Theory, Examples & Exercises
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In this example, we will apply constrained ordination on Vltava river valley dataset. We will ask how much variance in species composition can be explained by two variables, soil pH and soil depth. Both are important factors for plant growth, and moreover, in the study area, they are somewhat correlated (shallower soils have lower pH since the prevailing geological substrate is acid).
First, upload the Vltava river valley data:
vltava.spe <- read.delim ('https://raw.githubusercontent.com/zdealveindy/anadat-r/master/data/vltava-spe.txt', row.names = 1) vltava.env <- read.delim ('https://raw.githubusercontent.com/zdealveindy/anadat-r/master/data/vltava-env.txt') spe <- vltava.spe # rename variables to make them shorter env <- vltava.env[, c('pH', 'SOILDPT')] # select only two explanatory variables
vegan and calculate tb-RDA based on Hellinger pre-transformed species composition data. Note that since the original data represent estimates of percentage cover, it is better to log transform these values first before Hellinger transformation is done:
library (vegan) spe.log <- log1p (spe) # species data are in percentage scale which is strongly rightskewed, better to transform them spe.hell <- decostand (spe.log, 'hell') # we are planning to do tb-RDA, this is Hellinger pre-transformation tbRDA <- rda (spe.hell ~ pH + SOILDPT, data = env) # calculate tb-RDA with two explanatory variables tbRDA
Call: rda(formula = spe.hell ~ pH + SOILDPT, data = env) Inertia Proportion Rank Total 0.70476 1.00000 Constrained 0.06250 0.08869 2 Unconstrained 0.64226 0.91131 94 Inertia is variance Eigenvalues for constrained axes: RDA1 RDA2 0.04023 0.02227 Eigenvalues for unconstrained axes: PC1 PC2 PC3 PC4 PC5 PC6 PC7 PC8 0.07321 0.04857 0.04074 0.03144 0.02604 0.02152 0.01917 0.01715 (Showed only 8 of all 94 unconstrained eigenvalues)
The two variables explain 8.9% of the variance (the row
Constrained and column
Proportion in the table above, can be calculated also as the sum of eigenvalues for the constrained axes divided by total variance (inertia): (0.04023+0.02227) /0.70476=0.08868. The first constrained axis (RDA1) explains 0.04023/0.70476=5.7% of the variance, while the second (RDA2) explains 0.02227/0.70476=3.2%. Note that the first unconstrained axis (PC1) represents 0.07321/0.70476=10.4% of total variance, which is more than both explanatory variables together; the first two unconstrained explain (0.07321+0.04857)/0.70476=17.3%. This means that the dataset may be structured by some strong environmental variable(s) different from pH and soil depth (we will check this below).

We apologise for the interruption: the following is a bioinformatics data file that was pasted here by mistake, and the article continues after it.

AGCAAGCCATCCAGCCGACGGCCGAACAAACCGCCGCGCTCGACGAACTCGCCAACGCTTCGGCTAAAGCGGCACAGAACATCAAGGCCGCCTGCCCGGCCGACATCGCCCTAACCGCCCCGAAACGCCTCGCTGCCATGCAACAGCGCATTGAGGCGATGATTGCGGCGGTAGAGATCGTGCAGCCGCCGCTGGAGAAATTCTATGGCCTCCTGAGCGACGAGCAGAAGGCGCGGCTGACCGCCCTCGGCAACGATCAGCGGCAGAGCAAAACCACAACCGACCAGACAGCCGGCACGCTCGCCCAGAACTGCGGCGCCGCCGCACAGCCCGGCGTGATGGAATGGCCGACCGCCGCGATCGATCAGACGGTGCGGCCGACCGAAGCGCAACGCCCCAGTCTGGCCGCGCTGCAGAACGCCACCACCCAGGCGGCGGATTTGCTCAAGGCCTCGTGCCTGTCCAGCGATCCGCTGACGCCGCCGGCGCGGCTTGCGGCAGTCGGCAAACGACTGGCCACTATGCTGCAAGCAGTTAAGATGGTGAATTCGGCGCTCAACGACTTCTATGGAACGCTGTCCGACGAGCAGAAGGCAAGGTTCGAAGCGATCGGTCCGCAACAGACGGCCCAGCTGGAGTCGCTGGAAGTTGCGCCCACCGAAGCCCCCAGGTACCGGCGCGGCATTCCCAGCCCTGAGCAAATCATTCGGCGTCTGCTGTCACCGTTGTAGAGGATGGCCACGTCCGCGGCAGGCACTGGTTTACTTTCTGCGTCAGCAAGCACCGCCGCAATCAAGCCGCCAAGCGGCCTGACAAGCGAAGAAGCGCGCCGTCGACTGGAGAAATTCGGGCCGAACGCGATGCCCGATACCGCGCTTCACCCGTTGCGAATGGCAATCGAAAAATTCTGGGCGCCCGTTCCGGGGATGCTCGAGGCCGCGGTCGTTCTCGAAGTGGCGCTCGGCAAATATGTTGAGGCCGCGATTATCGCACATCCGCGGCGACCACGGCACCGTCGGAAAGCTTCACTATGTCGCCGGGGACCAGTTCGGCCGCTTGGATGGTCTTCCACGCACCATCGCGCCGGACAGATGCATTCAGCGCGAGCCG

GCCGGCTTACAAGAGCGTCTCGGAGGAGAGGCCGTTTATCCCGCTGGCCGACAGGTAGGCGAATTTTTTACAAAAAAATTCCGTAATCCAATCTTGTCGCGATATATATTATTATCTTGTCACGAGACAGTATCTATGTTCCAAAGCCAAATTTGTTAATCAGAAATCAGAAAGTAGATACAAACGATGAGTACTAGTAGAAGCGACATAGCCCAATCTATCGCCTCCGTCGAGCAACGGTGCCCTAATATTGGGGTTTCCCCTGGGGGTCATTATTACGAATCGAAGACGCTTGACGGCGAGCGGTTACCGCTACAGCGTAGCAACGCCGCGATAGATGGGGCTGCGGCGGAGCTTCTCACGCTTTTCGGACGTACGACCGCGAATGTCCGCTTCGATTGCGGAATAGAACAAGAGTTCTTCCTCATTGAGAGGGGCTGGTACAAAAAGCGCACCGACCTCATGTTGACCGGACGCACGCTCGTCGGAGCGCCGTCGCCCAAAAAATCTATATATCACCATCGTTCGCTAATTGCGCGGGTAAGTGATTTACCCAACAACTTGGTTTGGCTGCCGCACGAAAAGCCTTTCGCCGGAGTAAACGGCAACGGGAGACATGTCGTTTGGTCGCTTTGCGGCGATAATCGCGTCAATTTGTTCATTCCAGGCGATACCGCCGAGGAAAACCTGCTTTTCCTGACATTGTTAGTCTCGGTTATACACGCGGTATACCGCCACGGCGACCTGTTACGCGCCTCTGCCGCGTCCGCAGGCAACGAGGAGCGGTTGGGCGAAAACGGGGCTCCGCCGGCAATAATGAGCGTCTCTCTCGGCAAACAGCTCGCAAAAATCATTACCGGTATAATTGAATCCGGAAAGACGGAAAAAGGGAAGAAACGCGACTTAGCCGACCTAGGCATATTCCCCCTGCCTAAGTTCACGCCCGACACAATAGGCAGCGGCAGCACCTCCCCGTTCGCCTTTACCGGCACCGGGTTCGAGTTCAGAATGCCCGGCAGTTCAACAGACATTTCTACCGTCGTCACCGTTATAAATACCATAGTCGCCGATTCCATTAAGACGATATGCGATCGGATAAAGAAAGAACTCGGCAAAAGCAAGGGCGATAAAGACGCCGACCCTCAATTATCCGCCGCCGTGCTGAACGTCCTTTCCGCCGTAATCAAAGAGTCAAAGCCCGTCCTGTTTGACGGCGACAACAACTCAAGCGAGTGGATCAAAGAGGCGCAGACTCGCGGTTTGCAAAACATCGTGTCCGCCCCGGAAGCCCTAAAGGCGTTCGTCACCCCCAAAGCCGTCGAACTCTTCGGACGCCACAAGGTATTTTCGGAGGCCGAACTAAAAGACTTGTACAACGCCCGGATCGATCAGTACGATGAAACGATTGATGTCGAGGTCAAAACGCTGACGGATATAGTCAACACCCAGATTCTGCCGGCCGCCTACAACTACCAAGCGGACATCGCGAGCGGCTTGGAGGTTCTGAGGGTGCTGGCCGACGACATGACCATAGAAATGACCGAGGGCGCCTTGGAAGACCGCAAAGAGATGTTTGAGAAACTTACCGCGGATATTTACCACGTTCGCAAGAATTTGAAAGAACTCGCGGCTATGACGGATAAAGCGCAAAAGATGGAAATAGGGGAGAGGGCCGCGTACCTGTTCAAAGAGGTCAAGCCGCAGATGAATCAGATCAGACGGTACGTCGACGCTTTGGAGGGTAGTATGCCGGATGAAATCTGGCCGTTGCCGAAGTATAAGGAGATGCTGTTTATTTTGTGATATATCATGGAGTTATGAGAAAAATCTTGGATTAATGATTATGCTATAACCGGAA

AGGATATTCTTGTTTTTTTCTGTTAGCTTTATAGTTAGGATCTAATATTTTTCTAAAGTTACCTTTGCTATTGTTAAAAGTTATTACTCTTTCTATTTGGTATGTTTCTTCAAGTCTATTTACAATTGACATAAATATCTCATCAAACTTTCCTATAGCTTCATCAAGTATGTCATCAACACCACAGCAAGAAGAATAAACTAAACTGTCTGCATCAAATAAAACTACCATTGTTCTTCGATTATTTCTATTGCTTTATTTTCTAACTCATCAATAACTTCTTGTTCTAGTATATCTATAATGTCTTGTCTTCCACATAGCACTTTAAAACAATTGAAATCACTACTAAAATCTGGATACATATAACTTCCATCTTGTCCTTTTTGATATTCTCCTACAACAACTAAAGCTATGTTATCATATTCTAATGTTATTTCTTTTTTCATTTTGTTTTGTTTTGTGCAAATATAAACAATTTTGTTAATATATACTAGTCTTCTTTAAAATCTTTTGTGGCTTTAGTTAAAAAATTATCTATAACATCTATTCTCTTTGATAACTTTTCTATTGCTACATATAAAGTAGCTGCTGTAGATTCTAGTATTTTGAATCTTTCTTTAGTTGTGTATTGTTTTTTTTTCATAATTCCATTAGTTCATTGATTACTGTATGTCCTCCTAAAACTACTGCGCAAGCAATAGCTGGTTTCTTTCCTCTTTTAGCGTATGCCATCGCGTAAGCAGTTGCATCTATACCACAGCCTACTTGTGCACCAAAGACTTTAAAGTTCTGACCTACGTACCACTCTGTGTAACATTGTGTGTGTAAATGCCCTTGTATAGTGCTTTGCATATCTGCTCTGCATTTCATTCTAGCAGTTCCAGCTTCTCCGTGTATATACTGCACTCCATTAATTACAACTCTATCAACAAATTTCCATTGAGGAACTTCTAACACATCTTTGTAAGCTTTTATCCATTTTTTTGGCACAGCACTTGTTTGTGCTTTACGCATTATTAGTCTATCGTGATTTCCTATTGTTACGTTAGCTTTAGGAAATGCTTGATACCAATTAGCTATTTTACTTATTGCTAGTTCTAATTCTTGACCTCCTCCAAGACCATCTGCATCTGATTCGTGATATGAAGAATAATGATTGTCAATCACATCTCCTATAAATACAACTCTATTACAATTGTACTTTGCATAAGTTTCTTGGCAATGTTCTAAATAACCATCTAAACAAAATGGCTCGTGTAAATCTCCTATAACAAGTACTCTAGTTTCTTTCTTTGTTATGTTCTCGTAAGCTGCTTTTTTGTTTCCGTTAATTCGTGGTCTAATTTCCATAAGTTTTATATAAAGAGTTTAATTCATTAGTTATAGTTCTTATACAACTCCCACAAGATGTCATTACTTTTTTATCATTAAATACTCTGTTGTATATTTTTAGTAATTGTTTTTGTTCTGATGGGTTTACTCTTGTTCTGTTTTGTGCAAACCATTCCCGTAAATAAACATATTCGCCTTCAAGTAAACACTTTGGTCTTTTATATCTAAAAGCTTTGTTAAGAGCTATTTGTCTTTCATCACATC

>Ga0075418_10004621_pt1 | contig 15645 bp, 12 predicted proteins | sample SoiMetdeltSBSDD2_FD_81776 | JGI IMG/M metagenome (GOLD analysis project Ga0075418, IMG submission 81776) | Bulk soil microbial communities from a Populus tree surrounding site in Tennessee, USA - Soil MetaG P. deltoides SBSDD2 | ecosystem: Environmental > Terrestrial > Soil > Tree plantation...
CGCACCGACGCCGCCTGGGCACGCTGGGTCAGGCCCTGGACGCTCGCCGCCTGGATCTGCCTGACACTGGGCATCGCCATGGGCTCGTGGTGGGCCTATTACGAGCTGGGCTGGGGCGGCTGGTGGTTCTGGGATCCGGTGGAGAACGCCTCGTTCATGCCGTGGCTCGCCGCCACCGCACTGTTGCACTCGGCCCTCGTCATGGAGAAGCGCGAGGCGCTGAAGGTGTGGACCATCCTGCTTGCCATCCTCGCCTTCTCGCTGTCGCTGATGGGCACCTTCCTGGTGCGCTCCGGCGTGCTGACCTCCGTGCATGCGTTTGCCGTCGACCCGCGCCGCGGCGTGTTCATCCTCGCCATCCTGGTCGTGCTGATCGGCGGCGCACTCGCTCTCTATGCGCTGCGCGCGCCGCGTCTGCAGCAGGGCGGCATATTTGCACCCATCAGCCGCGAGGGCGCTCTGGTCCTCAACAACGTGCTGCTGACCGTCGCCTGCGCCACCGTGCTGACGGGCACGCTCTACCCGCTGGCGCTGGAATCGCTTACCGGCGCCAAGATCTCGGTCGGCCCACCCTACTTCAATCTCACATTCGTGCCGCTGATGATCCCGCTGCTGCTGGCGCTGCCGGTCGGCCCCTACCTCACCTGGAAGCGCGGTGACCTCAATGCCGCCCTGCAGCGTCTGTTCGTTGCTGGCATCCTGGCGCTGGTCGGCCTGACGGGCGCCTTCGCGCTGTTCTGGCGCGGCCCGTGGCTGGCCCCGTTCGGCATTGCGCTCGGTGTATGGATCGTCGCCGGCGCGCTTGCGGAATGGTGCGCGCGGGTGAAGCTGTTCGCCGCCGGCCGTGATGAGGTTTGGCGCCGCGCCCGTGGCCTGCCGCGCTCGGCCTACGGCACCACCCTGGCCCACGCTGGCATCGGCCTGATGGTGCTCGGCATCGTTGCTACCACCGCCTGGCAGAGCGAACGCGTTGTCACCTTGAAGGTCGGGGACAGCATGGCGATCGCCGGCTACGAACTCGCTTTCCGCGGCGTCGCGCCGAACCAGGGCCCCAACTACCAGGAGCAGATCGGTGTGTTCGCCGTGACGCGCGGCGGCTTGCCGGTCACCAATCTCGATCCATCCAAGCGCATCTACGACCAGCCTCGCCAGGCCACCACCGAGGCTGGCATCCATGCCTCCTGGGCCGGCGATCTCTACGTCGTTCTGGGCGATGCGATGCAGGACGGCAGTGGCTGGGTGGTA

Let's see the ordination diagram:
What may be those environmental variables associated with unconstrained axes? The
vltava.env dataset contains a number of other measured variables which we may fit as supplementary to the first and second unconstrained axis to see which of them is most related to which of them. But here we will do an alternative thing: we will use mean Ellenberg indicator values (mEIV) calculated for each plot based on the species composition and tabulated Ellenberg species indicator values (ecological optima of species along several main environmental gradients). This approach will illustrate the situation as if in the field we measured only soil pH and depth (relatively easily obtained variables), and we use these indirect estimates to get an idea about which other factors may be important.
ordiplot (tbRDA, choices = c(3,4), type = 'n') points (tbRDA, choices = c(3,4), display = 'sites', pch = as.character (vltava.env$GROUP), col = vltava.env$GROUP) ef <- envfit (tbRDA, vltava.env[,23:28], choices = c(3,4), permutations = 0) plot (ef)
***VECTORS PC1 PC2 r2 LIGHT -0.93135 -0.36411 0.6282 TEMP -0.97246 -0.23305 0.2352 CONT -0.86643 -0.49929 0.0885 MOIST 0.44495 -0.89556 0.4706 REACT 0.95614 -0.29291 0.1166 NUTR 0.94383 -0.33044 0.4519
The highest R2 of regression with the first two axes have light and moisture, with light associated mostly with the first axis and the moisture mostly with the second. Seems that these two ecological factors, not related to soil pH and soil depth, are important for vegetation but not measured; light passing through the canopy of the forest has strong effect on the species composition of the herb understory (herbs makes most of the species in this analysis, since temperate forest is rather poor for woody species), and moisture also (flooded alluvial forests at the bottom parts of the valley, veg. type 2, have very different species composition from dry open forests on the upper parts of the valley slopes).
Note one more thing: when applying the function
envfit on mean Ellenberg indicator values, I did not test for the significance (I set the argument
permutation = 0). This has a meaning: both mean Ellenberg indicator values and sample scores on ordination axes are calculated from the same matrix of species composition, and to directly test their relationship would be wrong (they are not independent, and we get high probability to get significant result even if the species Ellenberg indicator values are randomly generated). Check the section Analysis of species attributes (e.g. traits or species indicator values) for detail explanation on how to solve this .